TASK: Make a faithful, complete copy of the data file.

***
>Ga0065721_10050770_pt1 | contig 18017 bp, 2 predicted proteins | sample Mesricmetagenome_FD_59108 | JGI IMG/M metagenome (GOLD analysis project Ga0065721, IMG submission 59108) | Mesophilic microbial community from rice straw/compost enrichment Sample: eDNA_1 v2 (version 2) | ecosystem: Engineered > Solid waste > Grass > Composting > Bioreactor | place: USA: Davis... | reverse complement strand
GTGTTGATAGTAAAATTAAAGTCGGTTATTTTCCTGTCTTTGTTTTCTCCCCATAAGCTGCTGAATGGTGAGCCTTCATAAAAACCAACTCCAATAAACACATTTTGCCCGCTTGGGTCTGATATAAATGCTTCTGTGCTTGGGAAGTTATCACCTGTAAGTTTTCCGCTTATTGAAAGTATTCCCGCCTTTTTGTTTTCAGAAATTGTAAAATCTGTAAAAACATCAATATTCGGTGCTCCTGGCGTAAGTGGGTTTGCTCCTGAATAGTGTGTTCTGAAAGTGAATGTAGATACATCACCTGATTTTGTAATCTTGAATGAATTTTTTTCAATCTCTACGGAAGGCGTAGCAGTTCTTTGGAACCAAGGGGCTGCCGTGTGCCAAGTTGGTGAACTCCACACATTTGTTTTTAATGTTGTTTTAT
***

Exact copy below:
>Ga0065721_10050770_pt1 | contig 18017 bp, 2 predicted proteins | sample Mesricmetagenome_FD_59108 | JGI IMG/M metagenome (GOLD analysis project Ga0065721, IMG submission 59108) | Mesophilic microbial community from rice straw/compost enrichment Sample: eDNA_1 v2 (version 2) | ecosystem: Engineered > Solid waste > Grass > Composting > Bioreactor | place: USA: Davis... | reverse complement strand
GTGTTGATAGTAAAATTAAAGTCGGTTATTTTCCTGTCTTTGTTTTCTCCCCATAAGCTGCTGAATGGTGAGCCTTCATAAAAACCAACTCCAATAAACACATTTTGCCCGCTTGGGTCTGATATAAATGCTTCTGTGCTTGGGAAGTTATCACCTGTAAGTTTTCCGCTTATTGAAAGTATTCCCGCCTTTTTGTTTTCAGAAATTGTAAAATCTGTAAAAACATCAATATTCGGTGCTCCTGGCGTAAGTGGGTTTGCTCCTGAATAGTGTGTTCTGAAAGTGAATGTAGATACATCACCTGATTTTGTAATCTTGAATGAATTTTTTTCAATCTCTACGGAAGGCGTAGCAGTTCTTTGGAACCAAGGGGCTGCCGTGTGCCAAGTTGGTGAACTCCACACATTTGTTTTTAATGTTGTTTTAT